Does Social Media and Technology Conduct Isolation Within Users?
If you're feeling lonely, too much time on social media may be why.
Cell phones, robotic pets, technology and all the advances that have come in the past twenty years—the past five years alone. The irony of everything is social media platforms. They're created to allow users to embrace the concept of making friends and keeping in touch with those who've been lost, but in the darkness of it all, establish a longing for actual human interaction. Countless studies have been completed to state the ideas of how social media makes users feel lonely and creates distractions. Instead of using various sites, the internet, and texting to connect between one another, they all make it easier to live within a virtual world.
In Sherry Turkle's 2011 book, Alone Together: Why We Expect More From Technology and Less From Each Other, many interesting and revealing facts are brought into question. We are connected, but we are alone. Thirty years ago we asked what we would use computers for. Now, the question is what don't we use them for? Technology allows us to promise anything, to anyone, from anywhere. One could believe we may begin to feel overwhelmed and depleted by everything promised to do. We then turn to a new technology in hopes to find something new, to fill the void, only to then be led to disappointment.
Social media sites provide the illusion and virtual substitutes of companionship without the demands of friendship or intimacy. It allows people to maintain emotional distance and to live a completely different life on the web to others than what may be true behind the screen. Sure someone may feel good for getting a lot of likes on a photo, but that doesn't make you you. You are not defined by the number of likes you get on something, or by the number of followers you have. You are no lesser a person if you have 40 online friends versus 400 versus 4,000. Sites often state they help, such as Facebook helps 'you connect and share with the people in your life,' but really, the only help they offer is to lead users into isolation. A study conducted by Ethan Kross, from the University of Michigan, found that the more time a person spent using Facebook, the lonelier and more depressed they became over time.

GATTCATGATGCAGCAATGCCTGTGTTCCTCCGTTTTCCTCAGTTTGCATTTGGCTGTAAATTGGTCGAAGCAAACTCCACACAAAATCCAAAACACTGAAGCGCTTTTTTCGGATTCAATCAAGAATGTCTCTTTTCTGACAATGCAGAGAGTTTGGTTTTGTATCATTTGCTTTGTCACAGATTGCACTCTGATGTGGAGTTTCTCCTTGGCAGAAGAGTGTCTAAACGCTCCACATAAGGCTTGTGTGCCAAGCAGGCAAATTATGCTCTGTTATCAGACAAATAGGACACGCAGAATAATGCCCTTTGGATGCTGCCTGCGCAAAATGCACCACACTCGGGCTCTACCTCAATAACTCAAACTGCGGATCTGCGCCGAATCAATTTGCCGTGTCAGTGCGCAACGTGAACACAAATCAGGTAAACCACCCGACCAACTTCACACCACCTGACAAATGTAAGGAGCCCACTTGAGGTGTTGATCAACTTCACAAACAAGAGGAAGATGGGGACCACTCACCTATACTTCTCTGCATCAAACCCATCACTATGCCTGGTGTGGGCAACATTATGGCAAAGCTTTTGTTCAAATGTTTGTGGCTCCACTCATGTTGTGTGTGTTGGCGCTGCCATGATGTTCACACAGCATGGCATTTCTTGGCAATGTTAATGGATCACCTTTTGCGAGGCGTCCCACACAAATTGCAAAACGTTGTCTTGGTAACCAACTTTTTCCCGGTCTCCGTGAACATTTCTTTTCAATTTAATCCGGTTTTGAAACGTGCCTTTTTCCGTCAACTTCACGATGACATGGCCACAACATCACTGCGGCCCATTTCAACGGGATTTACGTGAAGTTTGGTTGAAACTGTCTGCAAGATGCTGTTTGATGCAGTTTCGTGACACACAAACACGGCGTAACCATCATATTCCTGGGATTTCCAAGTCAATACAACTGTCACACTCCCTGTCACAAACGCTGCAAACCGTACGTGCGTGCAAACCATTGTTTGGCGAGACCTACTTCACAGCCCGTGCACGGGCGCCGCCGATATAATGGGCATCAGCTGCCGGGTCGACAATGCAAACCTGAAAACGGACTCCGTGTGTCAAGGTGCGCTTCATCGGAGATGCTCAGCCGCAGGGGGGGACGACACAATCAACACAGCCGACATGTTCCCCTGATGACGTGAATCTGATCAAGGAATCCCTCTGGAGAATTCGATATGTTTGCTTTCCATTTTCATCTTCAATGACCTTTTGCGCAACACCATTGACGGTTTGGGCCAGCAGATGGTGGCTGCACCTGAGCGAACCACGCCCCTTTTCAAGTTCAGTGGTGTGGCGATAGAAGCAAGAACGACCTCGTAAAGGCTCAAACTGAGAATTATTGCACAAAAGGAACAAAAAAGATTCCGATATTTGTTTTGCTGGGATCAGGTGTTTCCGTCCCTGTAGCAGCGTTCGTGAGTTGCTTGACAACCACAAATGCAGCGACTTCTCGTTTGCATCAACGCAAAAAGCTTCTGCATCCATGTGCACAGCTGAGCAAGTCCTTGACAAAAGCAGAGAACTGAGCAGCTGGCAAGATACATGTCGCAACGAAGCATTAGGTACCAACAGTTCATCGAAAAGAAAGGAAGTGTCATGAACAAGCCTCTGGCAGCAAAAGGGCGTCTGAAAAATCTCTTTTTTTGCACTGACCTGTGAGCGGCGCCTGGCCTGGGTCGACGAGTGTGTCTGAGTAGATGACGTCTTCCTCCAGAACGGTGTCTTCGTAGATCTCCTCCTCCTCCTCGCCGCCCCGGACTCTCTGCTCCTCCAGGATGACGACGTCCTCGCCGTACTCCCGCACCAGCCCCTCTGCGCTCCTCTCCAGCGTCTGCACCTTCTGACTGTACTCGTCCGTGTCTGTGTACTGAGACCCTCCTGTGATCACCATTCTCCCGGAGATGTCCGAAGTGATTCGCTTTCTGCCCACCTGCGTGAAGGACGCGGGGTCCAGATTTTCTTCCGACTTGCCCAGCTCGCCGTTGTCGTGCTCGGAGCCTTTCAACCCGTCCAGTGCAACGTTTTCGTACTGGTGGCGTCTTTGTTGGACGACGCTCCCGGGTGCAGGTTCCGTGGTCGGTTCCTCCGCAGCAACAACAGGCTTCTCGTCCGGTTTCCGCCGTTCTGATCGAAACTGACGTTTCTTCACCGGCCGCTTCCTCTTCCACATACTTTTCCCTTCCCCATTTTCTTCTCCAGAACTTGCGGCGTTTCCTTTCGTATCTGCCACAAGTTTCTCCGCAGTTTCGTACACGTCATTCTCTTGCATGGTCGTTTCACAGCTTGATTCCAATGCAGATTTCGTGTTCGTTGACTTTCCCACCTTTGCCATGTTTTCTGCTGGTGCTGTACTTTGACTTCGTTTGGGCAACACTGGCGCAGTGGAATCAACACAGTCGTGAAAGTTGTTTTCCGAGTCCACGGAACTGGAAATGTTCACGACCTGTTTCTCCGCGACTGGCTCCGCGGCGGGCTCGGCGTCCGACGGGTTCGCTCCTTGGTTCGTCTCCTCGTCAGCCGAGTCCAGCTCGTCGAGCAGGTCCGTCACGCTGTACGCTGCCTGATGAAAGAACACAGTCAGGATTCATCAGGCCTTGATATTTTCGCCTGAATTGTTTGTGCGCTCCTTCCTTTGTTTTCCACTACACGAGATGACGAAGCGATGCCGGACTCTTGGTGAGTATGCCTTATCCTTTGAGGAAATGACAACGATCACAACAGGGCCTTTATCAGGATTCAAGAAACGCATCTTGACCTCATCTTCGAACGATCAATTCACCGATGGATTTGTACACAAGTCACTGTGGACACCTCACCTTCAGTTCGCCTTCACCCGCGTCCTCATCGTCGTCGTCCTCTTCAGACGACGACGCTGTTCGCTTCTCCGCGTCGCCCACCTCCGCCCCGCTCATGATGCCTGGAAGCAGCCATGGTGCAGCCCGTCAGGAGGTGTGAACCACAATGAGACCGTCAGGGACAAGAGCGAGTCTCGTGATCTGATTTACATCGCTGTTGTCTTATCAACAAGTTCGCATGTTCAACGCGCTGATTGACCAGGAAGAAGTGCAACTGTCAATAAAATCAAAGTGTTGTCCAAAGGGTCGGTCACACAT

These various ways of social networking all allude to distractions from real life. Social media has dramatically changed our ability to stay focused on what’s going on immediately around us and lets us “escape” and instantly go “elsewhere.” In social settings, if things become awkward or uncomfortable, we often seek solace in social media.
Another big deal with the manifestation of social media lives are the results of negativity that may surround some regarding their self image. Social media allows people to give the illusion that other folks are leading a fabulous, exciting, and successful life. The result is that many people viewing these glorified profiles are left feeling inadequate and deficient in comparison. People tend to post idealized photos on social media of their work, meals, pets, holidays, fantasies, friends, and families. This unrealistic and overly optimistic portrayal has given the term “competing with the Jones” a whole new meaning. The coined term "FOMO" (fear of missing out) is often associated with these platforms when photos or posts are made.
While social networks can be a positive way to interact with friends and family, it can also cause loneliness and depression in users. Often times people feel as they are inadequate just through normal real-life interactions, and social networks amplify those feelings and thoughts. This does not mean social networks are horrible or should not be used by anyone, however. More studies are needed to find the long-term impact of teens and social networks, but the correlation between loneliness and social networks is definitely being felt.